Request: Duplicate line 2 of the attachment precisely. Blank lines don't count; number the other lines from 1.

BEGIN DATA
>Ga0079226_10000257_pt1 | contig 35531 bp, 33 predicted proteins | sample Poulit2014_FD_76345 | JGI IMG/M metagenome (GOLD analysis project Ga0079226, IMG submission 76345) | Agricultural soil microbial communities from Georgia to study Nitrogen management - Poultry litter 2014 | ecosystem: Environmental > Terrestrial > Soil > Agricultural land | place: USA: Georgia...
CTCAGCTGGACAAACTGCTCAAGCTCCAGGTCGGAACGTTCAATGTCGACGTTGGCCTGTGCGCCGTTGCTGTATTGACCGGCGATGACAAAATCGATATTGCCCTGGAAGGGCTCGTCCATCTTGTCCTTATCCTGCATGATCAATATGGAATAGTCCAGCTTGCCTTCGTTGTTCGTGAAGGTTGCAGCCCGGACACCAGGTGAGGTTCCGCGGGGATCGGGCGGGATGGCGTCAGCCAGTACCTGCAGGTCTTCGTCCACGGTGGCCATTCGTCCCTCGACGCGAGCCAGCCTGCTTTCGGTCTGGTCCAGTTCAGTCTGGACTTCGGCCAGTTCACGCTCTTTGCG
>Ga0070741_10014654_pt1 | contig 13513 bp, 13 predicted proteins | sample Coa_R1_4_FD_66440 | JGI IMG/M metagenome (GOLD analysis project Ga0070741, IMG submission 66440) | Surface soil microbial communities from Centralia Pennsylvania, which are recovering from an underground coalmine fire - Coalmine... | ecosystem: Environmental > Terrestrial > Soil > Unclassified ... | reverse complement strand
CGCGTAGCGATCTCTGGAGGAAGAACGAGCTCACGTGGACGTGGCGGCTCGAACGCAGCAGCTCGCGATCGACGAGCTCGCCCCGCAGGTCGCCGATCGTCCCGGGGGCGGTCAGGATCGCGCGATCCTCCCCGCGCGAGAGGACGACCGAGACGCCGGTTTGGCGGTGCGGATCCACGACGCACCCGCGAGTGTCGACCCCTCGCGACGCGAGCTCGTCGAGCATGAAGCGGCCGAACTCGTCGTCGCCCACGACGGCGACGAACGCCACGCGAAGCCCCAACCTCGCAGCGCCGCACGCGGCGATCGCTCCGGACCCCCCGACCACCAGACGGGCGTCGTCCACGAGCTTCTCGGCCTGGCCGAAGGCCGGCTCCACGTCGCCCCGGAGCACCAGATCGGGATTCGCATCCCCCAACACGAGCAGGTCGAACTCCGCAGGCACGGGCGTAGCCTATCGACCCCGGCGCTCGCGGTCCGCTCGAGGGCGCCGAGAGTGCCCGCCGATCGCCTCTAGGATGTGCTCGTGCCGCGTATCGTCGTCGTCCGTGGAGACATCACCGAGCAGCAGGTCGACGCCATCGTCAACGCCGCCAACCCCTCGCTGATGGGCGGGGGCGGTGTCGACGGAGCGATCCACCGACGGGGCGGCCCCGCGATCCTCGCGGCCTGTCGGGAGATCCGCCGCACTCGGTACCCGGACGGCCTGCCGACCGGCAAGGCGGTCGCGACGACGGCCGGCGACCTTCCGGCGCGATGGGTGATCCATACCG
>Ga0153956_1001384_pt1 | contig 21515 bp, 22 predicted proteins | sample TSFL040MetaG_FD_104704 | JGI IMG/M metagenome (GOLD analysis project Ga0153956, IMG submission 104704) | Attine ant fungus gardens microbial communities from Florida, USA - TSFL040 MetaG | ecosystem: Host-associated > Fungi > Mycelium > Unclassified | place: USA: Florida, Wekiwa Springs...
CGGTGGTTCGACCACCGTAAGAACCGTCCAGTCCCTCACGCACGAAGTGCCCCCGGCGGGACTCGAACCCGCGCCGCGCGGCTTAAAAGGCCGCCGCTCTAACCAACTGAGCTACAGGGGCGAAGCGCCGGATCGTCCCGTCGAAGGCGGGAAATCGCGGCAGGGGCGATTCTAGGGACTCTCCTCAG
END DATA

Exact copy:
CTCAGCTGGACAAACTGCTCAAGCTCCAGGTCGGAACGTTCAATGTCGACGTTGGCCTGTGCGCCGTTGCTGTATTGACCGGCGATGACAAAATCGATATTGCCCTGGAAGGGCTCGTCCATCTTGTCCTTATCCTGCATGATCAATATGGAATAGTCCAGCTTGCCTTCGTTGTTCGTGAAGGTTGCAGCCCGGACACCAGGTGAGGTTCCGCGGGGATCGGGCGGGATGGCGTCAGCCAGTACCTGCAGGTCTTCGTCCACGGTGGCCATTCGTCCCTCGACGCGAGCCAGCCTGCTTTCGGTCTGGTCCAGTTCAGTCTGGACTTCGGCCAGTTCACGCTCTTTGCG